2000 - Xanana Gusmao
1999 - Archbishop Desmond Tutu
1998 - Professor Muhammad Yunus
Sydney Peace Prize Award Ceremony
The premier annual event of the Sydney Peace Foundation, is the Sydney Peace Prize Award Ceremony which attracts an audience of 400 of Sydney's top business, government, NGO and university leaders and well as diverse community members. In 2003, the Award Ceremony was held at the NSW Parliament with Jennifer Byrne as MC. Premier Bob Carr presented the Sydney Peace Prize to Dr Hanan Ashrawi. In 2004, the Award Ceremony returned to the University of Sydney. The Governor of New South Wales, Professor Marie Bashir AC, presented the Sydney Peace Prize to Indian Writer and human rights activist Arundhati Roy in McLaurin Hall. Patrick Dodson was presented the Sydney Peace Prize by Prime Minister Kevin Rudd in 2008.
The annual City of Sydney Peace Prize Lecture was previously held at the Seymour Centre and Town Hall. For the last two years, the Lecture has proved so popular it was moved to the larger capacity Concert Hall of the Sydney Opera House. The Lecture has been repeatedly broadcast on ABC radio and demand for copies of transcripts and CDs of the lecture has been high.
The awarding of the Sydney Peace Prize affords the University of Sydney and the Centre for Peace and Conflict Studies considerable status and prestige, and a high public profile. It provides a critical and demonstrable link between the corporate community and the University, to the benefit of all involved. It receives national and international publicity.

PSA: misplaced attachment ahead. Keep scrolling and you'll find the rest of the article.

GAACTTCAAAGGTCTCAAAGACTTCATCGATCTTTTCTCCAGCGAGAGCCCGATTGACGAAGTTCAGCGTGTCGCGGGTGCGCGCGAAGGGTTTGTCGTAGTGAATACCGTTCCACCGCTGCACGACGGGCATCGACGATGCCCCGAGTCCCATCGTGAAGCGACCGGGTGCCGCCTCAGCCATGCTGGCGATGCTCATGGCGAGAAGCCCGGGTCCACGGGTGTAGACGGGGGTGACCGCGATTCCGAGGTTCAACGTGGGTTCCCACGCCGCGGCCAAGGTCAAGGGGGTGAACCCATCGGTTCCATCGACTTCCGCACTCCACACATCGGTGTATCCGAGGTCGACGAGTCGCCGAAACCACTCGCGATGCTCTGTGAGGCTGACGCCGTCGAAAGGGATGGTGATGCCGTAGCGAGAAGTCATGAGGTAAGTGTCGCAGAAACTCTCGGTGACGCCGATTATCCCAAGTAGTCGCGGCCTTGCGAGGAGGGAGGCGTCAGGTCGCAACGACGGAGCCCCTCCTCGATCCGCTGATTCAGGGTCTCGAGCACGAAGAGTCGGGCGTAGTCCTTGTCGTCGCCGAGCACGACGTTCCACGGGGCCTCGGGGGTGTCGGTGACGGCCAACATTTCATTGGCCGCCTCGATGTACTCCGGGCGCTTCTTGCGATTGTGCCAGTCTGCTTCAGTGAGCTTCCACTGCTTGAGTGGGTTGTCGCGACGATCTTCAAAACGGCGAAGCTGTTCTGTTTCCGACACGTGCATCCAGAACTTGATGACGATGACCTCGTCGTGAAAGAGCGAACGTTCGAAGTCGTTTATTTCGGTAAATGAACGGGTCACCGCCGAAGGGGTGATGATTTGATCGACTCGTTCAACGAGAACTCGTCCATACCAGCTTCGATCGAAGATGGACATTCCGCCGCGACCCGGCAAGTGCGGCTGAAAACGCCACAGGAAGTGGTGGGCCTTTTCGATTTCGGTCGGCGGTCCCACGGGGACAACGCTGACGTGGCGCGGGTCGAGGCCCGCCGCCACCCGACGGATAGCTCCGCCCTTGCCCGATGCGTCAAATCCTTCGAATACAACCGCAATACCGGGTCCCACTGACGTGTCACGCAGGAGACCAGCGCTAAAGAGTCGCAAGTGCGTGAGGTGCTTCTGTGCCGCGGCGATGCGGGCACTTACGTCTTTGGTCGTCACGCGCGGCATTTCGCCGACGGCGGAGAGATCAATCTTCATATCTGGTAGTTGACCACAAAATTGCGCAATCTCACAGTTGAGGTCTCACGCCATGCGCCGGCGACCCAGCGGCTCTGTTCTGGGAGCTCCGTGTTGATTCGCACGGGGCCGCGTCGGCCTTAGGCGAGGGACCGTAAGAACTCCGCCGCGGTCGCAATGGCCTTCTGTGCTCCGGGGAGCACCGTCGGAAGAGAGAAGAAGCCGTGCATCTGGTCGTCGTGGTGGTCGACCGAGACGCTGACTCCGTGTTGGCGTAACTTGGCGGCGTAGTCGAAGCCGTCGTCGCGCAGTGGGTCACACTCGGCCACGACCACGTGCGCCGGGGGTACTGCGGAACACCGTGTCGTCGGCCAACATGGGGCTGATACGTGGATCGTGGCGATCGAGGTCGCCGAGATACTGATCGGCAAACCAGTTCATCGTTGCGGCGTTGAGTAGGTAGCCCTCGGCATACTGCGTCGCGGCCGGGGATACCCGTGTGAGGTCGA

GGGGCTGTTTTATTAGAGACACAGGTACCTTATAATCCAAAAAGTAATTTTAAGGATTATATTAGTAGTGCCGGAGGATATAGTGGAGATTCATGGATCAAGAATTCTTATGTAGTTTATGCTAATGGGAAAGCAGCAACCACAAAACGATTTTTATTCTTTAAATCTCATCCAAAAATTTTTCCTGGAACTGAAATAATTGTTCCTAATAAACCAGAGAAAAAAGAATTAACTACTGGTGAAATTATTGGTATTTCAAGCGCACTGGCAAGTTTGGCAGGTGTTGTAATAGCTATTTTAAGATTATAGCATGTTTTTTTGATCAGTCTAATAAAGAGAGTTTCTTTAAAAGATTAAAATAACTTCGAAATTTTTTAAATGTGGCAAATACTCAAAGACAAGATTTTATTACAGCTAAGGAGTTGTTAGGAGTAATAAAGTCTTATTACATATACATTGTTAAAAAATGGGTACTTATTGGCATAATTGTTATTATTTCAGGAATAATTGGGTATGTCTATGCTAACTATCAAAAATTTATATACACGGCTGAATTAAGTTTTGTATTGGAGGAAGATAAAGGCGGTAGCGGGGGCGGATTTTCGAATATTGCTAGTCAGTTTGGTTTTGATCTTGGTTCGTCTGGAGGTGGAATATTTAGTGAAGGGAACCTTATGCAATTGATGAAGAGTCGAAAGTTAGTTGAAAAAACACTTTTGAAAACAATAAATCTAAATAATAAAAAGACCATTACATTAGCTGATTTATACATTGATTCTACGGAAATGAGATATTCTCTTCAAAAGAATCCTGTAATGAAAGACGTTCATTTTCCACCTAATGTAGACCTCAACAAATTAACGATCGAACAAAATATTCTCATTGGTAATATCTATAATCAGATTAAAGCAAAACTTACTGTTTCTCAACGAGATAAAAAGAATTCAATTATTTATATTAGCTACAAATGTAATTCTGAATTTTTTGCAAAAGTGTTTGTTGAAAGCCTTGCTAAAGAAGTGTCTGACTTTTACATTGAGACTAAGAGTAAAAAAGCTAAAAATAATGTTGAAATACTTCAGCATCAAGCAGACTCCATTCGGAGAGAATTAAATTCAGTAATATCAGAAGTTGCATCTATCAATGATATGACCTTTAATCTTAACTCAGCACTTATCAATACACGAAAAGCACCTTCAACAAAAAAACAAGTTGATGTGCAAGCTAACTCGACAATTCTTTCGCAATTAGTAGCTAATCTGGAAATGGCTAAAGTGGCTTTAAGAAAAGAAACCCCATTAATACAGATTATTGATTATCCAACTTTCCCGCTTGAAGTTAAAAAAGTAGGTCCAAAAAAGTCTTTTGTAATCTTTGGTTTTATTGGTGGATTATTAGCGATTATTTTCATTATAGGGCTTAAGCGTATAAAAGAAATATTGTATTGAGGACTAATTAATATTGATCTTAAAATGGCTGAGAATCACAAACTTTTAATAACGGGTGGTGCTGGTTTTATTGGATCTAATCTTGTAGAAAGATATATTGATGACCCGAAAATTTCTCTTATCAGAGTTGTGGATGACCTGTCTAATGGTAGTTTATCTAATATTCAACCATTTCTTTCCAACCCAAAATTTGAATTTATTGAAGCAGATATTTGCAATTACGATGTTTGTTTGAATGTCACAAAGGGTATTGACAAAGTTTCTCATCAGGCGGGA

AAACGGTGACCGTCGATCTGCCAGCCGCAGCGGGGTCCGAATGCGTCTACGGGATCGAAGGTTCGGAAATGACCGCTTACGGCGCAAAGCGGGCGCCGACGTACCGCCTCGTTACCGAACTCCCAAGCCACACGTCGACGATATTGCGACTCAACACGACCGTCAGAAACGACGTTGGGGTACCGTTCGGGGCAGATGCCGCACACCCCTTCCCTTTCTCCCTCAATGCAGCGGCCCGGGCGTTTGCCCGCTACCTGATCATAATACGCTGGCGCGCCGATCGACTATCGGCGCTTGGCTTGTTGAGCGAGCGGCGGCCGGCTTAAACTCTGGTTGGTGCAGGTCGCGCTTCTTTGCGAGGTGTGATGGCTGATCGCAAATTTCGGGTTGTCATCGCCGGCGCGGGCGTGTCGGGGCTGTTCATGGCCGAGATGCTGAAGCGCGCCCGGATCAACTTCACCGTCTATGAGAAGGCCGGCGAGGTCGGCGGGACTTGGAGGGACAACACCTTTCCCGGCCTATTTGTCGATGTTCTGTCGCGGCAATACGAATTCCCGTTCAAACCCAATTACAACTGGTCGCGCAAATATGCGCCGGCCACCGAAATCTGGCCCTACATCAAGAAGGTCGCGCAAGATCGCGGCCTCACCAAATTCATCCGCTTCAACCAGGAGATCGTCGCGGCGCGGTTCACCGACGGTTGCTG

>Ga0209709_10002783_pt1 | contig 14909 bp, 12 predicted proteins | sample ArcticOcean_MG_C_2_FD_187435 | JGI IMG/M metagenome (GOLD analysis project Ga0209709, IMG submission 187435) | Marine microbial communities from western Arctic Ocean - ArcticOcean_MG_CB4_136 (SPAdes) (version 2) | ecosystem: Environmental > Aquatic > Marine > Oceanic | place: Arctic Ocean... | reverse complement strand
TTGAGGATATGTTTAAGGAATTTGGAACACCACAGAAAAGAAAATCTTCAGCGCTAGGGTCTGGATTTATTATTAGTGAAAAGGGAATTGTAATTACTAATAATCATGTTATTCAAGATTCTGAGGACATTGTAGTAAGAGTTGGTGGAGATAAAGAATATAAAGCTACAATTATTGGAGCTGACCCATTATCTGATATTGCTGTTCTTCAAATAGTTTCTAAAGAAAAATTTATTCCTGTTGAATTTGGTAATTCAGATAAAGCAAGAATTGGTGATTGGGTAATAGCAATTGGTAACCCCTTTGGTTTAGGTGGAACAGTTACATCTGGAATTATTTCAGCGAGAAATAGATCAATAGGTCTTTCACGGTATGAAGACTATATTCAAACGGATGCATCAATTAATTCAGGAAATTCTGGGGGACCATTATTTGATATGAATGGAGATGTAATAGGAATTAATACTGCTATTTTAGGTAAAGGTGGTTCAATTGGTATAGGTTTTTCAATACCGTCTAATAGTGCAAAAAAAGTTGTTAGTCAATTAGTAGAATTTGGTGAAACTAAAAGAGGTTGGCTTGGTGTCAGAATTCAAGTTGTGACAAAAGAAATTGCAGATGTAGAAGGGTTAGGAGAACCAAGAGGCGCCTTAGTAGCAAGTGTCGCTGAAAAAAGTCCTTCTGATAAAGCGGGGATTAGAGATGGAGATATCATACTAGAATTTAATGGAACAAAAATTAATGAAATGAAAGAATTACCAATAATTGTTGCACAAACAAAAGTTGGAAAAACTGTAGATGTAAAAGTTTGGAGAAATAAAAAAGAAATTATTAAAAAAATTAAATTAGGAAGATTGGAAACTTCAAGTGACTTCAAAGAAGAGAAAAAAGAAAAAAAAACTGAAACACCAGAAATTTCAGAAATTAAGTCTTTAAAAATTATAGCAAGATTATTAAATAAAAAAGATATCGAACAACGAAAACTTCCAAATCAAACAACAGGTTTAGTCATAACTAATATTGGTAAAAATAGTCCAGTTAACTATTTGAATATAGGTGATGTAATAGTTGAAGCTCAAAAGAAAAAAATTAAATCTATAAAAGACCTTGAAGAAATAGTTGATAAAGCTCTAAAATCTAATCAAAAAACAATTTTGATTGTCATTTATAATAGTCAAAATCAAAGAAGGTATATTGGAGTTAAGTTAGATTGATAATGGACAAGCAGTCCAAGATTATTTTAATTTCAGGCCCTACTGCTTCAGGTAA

Hosting of seminars and public presentations (including in conjunction with CPACS)
Throughout the year the Sydney Peace Foundation presents special events and seminars with distinguished guests which are open to the public and often free.
In past years SPF has conducted seminars with:
- The Hon. Gareth Evans AO QC, President of the International Crisis Group, on the international responsibility to protect
- Margaret Reynolds, President of the United Nations Association of Australia, on the 2004 - UN Commission on Human Rights
- Jeff McMullen, award-winning journalist and foreign correspondent
- Father Frank Brennan
- Hugh Mackay
- Bryce Courtenay AM
Funding of scholarships
In 2004 SPF sponsored the awarding of the Citigroup Scholarship for study at CPACS and has secured corporate funding for two additional scholarships in 2005.
Youth Peace Initiative
In keeping with its mission to recognise and encourage expertise in the promotion of peace with justice, the Sydney Peace Foundation established the Youth Peace Initiative (YPI) in consultation with students and teachers from a number of NSW secondary schools.
The purpose of YPI is both to enable and also to learn from the voices of Australian youth that speak out on issues relating to peace and social justice. It is a youth-driven, community development project, which not only promotes a critical literacy around peace with justice and nonviolence among young people, but also seeks to bring youth experiences and insights to bear on shaping the nature of that literacy.
View the Youth Peace Initiative website